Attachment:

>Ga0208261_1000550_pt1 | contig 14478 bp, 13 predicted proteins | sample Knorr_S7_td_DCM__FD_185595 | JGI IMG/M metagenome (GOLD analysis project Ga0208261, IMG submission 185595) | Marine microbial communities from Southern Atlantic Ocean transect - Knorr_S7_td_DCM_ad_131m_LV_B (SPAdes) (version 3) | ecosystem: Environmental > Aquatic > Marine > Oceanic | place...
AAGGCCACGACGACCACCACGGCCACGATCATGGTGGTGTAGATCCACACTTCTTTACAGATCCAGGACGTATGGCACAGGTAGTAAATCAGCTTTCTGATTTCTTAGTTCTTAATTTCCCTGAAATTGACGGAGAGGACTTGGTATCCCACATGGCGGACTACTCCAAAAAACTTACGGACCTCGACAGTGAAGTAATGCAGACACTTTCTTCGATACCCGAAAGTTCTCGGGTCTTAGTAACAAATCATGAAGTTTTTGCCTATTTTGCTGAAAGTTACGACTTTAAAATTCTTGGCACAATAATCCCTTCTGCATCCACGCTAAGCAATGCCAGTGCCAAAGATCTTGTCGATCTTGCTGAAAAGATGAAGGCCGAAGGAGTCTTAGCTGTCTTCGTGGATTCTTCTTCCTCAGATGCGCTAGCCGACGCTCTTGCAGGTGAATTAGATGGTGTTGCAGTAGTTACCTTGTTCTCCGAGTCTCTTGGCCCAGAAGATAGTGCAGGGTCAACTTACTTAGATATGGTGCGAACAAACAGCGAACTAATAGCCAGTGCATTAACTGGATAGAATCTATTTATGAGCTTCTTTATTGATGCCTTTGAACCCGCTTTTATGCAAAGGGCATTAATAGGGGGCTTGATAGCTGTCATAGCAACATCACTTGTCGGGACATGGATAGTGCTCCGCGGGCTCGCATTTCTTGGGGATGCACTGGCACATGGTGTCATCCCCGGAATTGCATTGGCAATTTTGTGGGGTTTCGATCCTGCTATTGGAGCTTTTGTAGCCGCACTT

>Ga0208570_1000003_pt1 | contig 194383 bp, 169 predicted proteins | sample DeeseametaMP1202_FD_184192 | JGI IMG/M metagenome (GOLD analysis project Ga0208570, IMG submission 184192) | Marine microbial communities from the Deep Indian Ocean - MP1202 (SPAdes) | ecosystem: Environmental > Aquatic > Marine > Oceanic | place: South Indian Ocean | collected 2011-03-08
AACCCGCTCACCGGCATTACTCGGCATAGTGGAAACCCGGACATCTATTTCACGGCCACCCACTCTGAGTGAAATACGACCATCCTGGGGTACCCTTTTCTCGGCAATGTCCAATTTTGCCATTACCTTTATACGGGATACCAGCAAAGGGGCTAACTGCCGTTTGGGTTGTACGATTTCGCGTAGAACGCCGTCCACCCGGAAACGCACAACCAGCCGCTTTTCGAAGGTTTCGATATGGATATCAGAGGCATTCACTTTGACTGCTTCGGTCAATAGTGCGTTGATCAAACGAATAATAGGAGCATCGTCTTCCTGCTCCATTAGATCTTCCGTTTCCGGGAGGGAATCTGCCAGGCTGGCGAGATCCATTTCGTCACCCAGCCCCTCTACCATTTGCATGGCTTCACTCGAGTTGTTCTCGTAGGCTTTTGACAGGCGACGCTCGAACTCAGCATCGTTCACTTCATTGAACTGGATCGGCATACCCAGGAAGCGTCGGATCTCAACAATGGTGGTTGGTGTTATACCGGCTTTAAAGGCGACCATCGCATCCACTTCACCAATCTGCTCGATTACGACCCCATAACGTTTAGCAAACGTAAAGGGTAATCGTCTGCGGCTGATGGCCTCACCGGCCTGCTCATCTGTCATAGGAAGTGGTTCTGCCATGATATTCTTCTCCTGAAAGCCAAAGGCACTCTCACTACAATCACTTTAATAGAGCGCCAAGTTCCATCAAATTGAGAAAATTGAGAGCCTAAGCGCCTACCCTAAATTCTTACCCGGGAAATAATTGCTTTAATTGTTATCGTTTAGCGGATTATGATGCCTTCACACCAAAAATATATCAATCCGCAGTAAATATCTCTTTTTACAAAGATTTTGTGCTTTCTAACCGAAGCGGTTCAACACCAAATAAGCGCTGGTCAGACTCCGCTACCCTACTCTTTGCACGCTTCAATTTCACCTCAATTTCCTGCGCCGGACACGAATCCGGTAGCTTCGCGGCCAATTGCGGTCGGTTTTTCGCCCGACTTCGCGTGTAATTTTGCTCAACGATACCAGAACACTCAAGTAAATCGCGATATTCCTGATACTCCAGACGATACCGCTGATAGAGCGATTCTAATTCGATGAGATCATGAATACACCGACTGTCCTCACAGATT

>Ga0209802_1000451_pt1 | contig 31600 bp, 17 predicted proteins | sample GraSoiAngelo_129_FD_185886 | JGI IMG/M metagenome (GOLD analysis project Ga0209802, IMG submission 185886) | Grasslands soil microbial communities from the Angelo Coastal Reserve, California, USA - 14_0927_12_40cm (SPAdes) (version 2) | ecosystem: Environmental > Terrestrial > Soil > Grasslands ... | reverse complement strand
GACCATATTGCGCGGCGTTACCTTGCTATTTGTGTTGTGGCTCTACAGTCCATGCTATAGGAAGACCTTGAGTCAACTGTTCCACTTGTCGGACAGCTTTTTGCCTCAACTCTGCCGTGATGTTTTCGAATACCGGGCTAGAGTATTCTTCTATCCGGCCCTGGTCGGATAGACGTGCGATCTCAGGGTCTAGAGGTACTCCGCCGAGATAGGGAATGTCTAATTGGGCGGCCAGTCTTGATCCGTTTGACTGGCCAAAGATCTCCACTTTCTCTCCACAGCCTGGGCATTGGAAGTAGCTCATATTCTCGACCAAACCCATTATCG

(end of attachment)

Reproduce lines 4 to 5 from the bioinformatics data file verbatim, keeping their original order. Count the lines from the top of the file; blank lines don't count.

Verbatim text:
AACCCGCTCACCGGCATTACTCGGCATAGTGGAAACCCGGACATCTATTTCACGGCCACCCACTCTGAGTGAAATACGACCATCCTGGGGTACCCTTTTCTCGGCAATGTCCAATTTTGCCATTACCTTTATACGGGATACCAGCAAAGGGGCTAACTGCCGTTTGGGTTGTACGATTTCGCGTAGAACGCCGTCCACCCGGAAACGCACAACCAGCCGCTTTTCGAAGGTTTCGATATGGATATCAGAGGCATTCACTTTGACTGCTTCGGTCAATAGTGCGTTGATCAAACGAATAATAGGAGCATCGTCTTCCTGCTCCATTAGATCTTCCGTTTCCGGGAGGGAATCTGCCAGGCTGGCGAGATCCATTTCGTCACCCAGCCCCTCTACCATTTGCATGGCTTCACTCGAGTTGTTCTCGTAGGCTTTTGACAGGCGACGCTCGAACTCAGCATCGTTCACTTCATTGAACTGGATCGGCATACCCAGGAAGCGTCGGATCTCAACAATGGTGGTTGGTGTTATACCGGCTTTAAAGGCGACCATCGCATCCACTTCACCAATCTGCTCGATTACGACCCCATAACGTTTAGCAAACGTAAAGGGTAATCGTCTGCGGCTGATGGCCTCACCGGCCTGCTCATCTGTCATAGGAAGTGGTTCTGCCATGATATTCTTCTCCTGAAAGCCAAAGGCACTCTCACTACAATCACTTTAATAGAGCGCCAAGTTCCATCAAATTGAGAAAATTGAGAGCCTAAGCGCCTACCCTAAATTCTTACCCGGGAAATAATTGCTTTAATTGTTATCGTTTAGCGGATTATGATGCCTTCACACCAAAAATATATCAATCCGCAGTAAATATCTCTTTTTACAAAGATTTTGTGCTTTCTAACCGAAGCGGTTCAACACCAAATAAGCGCTGGTCAGACTCCGCTACCCTACTCTTTGCACGCTTCAATTTCACCTCAATTTCCTGCGCCGGACACGAATCCGGTAGCTTCGCGGCCAATTGCGGTCGGTTTTTCGCCCGACTTCGCGTGTAATTTTGCTCAACGATACCAGAACACTCAAGTAAATCGCGATATTCCTGATACTCCAGACGATACCGCTGATAGAGCGATTCTAATTCGATGAGATCATGAATACACCGACTGTCCTCACAGATT

>Ga0209802_1000451_pt1 | contig 31600 bp, 17 predicted proteins | sample GraSoiAngelo_129_FD_185886 | JGI IMG/M metagenome (GOLD analysis project Ga0209802, IMG submission 185886) | Grasslands soil microbial communities from the Angelo Coastal Reserve, California, USA - 14_0927_12_40cm (SPAdes) (version 2) | ecosystem: Environmental > Terrestrial > Soil > Grasslands ... | reverse complement strand